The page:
In recent years Scott could often be seen in my local supermarket in west London doing the shopping with his partner Beverly. Older and gaunter, he pulled his baseball cap down over his face but it was quite obvious to perhaps six other shoppers marking him that we knew who he was and as respectful fans we kept our distance. Scott is survived by his daughter, Lee, his granddaughter, Emmi-Lee, and Beverly.

BOWIE 1997: “MY IDOL SINCE I WAS A KID”

➢ Rock enigma Scott Walker dies aged 76 – BBC obituary

➢ Scott Walker, experimental pop hero – Guardian obituary by Ben Beaumont-Thomas

Obituaries, tributes, interview, Scott Walker, pop music, Jarvis Cocker

Scott Walker with Jarvis Cocker in 2017: a rich conversation about Scott’s life and times ensued (BBC)

➢ The Songs of Scott Walker – watch for this programme to become available at BBC iPlayer: Jarvis Cocker welcomes Scott Walker back to the Sunday Service ahead of the late-night BBC Prom celebrating his music, which took place at the Royal Albert Hall on Tuesday 25 July 2017. Includes the moment Walker made David Bowie cry on air.

➢ 30 Century Man (2007), directed by Stephen Kijack: Comprehensive survey of Scott’s life from his early days as a jobbing bass player on the Sunset Strip in which he describes his “lost years” in terms of creativity. Premiered at the 2006 London Film Festival followed by the 2007 Berlin International Film Festival. Available from Amazon on Blue-Ray and DVD.

➢ Previously at Shapers of the 80s: The on-off brotherly rivalry that drove John and Scott Walker apart

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➤ Elms the storyteller on why some stories are ‘too good to check’

Dalston, books, London, talks, Robert Elms, London Made Us, 5x15, slums, Canongate,

Robert Elms with fire in his belly: Talking last night in a 5×15 event at EartH (Evolutionary Arts Hackney). (Photo: Shapersofthe80s)

SENTIMENTAL AS EVER, onetime Blitz Kid now broadcaster Robert Elms – the professional cockney not born within the sound of Bow Bells – marshalled his gorblimey vowels and glottal stops at a 5×15-minute live talk last night in Hackney, in trendy east London, to argue for a return to the down-at-heel west London he was born into 59 years ago. He invoked postwar bomb-sites as instructive playgrounds, the punk explosion as his most life-enhancing event, the squats in disused houses with freezing outside WCs that characterised his upbringing in Notting Hill and still more squats for fostering the creativity of his teenaged peers who dreamed up the New Romantics movement. . . He poured scorn on the developers who have transformed sectors of London into swish modernity and urged the need for new slums to teach flaky young millennials the facts of life.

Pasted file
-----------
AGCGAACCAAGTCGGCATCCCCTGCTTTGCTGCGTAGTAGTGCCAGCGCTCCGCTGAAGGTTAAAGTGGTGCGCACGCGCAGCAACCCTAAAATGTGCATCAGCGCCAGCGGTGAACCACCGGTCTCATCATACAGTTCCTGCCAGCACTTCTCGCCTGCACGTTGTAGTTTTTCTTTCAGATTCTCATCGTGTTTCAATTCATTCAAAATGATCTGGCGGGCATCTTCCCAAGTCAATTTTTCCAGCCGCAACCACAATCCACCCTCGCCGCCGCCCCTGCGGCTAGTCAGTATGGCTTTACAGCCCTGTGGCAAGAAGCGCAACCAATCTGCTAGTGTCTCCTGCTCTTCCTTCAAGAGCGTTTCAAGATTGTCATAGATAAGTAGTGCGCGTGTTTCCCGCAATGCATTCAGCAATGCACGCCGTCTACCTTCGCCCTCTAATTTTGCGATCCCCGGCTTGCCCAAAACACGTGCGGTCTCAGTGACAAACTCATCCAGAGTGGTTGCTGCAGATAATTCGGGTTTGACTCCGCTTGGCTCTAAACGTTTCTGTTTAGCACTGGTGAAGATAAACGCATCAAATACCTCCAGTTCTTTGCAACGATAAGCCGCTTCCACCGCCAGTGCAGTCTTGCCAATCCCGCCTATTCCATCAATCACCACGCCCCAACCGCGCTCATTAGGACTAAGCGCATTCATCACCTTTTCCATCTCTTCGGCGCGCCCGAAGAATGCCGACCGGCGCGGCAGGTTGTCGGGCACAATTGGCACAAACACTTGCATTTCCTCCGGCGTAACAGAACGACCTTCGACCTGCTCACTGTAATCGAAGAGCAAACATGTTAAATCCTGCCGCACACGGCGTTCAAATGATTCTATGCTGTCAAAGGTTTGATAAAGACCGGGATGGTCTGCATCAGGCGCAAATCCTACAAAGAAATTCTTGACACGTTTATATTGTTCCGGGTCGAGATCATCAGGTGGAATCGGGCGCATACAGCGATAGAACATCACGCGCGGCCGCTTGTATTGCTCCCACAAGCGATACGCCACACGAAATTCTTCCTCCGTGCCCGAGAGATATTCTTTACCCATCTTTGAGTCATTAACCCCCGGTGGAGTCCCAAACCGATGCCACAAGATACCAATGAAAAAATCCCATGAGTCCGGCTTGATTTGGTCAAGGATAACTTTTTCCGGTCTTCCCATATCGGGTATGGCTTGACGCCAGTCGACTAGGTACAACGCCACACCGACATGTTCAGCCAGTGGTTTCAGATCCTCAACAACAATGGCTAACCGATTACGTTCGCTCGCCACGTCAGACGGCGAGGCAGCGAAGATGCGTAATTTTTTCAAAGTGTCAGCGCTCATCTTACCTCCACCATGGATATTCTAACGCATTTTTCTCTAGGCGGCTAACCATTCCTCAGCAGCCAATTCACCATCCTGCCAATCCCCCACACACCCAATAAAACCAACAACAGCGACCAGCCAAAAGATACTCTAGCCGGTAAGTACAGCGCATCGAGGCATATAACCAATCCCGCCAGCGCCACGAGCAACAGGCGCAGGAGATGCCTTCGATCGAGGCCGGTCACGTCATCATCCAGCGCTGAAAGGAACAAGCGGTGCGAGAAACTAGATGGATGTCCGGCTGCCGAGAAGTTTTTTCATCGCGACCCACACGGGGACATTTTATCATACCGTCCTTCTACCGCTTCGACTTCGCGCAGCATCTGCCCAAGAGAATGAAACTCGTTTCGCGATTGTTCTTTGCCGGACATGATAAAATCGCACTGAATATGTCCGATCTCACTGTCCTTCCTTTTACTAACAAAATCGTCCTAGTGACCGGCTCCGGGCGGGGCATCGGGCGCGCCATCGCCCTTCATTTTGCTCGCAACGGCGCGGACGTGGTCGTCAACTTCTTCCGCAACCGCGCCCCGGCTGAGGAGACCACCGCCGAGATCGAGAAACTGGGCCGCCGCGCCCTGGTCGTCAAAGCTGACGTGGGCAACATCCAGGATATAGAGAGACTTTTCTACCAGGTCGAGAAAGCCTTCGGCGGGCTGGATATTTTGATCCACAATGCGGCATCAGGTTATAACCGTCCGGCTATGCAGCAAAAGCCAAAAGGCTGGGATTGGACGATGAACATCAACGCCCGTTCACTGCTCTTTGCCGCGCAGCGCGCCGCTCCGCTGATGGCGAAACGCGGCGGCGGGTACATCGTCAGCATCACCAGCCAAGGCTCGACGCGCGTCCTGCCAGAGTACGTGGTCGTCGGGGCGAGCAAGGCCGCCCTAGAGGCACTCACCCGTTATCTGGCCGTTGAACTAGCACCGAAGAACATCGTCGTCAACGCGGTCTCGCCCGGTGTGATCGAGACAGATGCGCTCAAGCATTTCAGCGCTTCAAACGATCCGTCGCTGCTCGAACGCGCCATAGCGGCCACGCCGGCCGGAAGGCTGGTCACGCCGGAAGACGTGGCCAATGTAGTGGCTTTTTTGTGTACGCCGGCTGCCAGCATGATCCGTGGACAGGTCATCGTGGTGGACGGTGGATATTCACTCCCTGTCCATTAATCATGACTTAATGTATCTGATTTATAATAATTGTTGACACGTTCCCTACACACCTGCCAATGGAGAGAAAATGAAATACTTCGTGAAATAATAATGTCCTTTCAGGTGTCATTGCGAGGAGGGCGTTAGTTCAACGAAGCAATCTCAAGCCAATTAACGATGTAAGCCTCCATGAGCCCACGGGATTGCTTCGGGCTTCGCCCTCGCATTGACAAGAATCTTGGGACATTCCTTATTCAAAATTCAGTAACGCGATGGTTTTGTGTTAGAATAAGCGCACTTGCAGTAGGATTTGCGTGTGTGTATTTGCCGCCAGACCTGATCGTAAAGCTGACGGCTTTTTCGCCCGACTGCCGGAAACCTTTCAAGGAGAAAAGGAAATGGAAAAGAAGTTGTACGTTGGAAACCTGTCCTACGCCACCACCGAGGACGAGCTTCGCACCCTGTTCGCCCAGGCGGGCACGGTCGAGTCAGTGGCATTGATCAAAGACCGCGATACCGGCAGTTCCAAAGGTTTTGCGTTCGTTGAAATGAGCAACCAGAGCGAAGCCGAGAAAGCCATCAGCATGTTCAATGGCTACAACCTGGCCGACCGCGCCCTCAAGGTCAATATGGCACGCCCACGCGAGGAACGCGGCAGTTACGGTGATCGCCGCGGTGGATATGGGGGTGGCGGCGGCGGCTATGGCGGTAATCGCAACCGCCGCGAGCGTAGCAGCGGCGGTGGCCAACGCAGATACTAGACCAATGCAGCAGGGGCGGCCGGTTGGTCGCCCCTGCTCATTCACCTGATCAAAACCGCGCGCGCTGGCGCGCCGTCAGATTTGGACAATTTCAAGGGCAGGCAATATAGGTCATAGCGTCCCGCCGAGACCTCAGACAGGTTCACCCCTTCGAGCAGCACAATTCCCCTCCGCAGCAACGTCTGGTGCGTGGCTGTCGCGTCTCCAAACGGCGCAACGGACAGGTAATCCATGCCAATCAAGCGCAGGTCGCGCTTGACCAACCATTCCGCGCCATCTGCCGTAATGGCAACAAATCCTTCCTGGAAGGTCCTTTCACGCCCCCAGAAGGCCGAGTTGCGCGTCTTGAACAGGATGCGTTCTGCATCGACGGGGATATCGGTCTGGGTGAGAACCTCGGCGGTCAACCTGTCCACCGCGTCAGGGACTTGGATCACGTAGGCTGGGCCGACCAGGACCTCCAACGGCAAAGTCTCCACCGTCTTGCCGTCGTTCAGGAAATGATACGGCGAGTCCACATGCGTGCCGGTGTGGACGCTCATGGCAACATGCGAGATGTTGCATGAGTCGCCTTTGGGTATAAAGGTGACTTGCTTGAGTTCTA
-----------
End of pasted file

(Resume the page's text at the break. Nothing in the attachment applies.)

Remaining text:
Bob, once an amiable young man, has matured into an Angry Old Man yet the fire in his belly aimed to persuade us that deep-down he actually loves this contradictory city. An interview he gave to last month’s GQ signals the flavour of his new book, London Made Us: A Memoir of a Shape-Shifting City (from Canongate Books):

“What I certainly wasn’t hoping to do was out-Peter-Ackroyd Peter Ackroyd,” laughed Elms [referring to our capital city’s most distinguished historian]. What he did do – “because I’m not a proper historian and this is not a textbook” – was focus on the stories that seem too slight, or too fanciful, for the grander almanacs. “Some of them might not bear taking apart. My theory with all the stories in the book is: they’re too good to check” . . . Other sections are filled with incidents that are unique to Elms after decades living around London, from Burnt Oak to Holborn to Camden. There’s the incident when money rains from the sky near the soon-to-be British Library, or the story of the monkey jazz band in Notting Dale, “a troupe of 13 simian swingers to entertain the happy flappers” who escaped their captivity, some of them ending up as far away as Rugby…/ Continued at GQ online

Last night’s event was all about plugging new books. In Bob’s case it provided an excellent incentive to attend his next performance, much longer than 15 minutes on April 2.

➢ An Evening with Robert Elms at Waterstone’s in
Tottenham Court Road

➢ Nostalgic protest against the sanitisation of London – review by Nicholas Lezard in the Evening Standard

➢ Elms isn’t afraid of nostalgia in this part memoir, part cultural history. Is he pining for his youth? asks Fiona Sturges in the Guardian review

➢ Elms has written about one of London’s most successful,
and most forgotten, mass murderers
: Interview with David Levesley from the March issue of GQ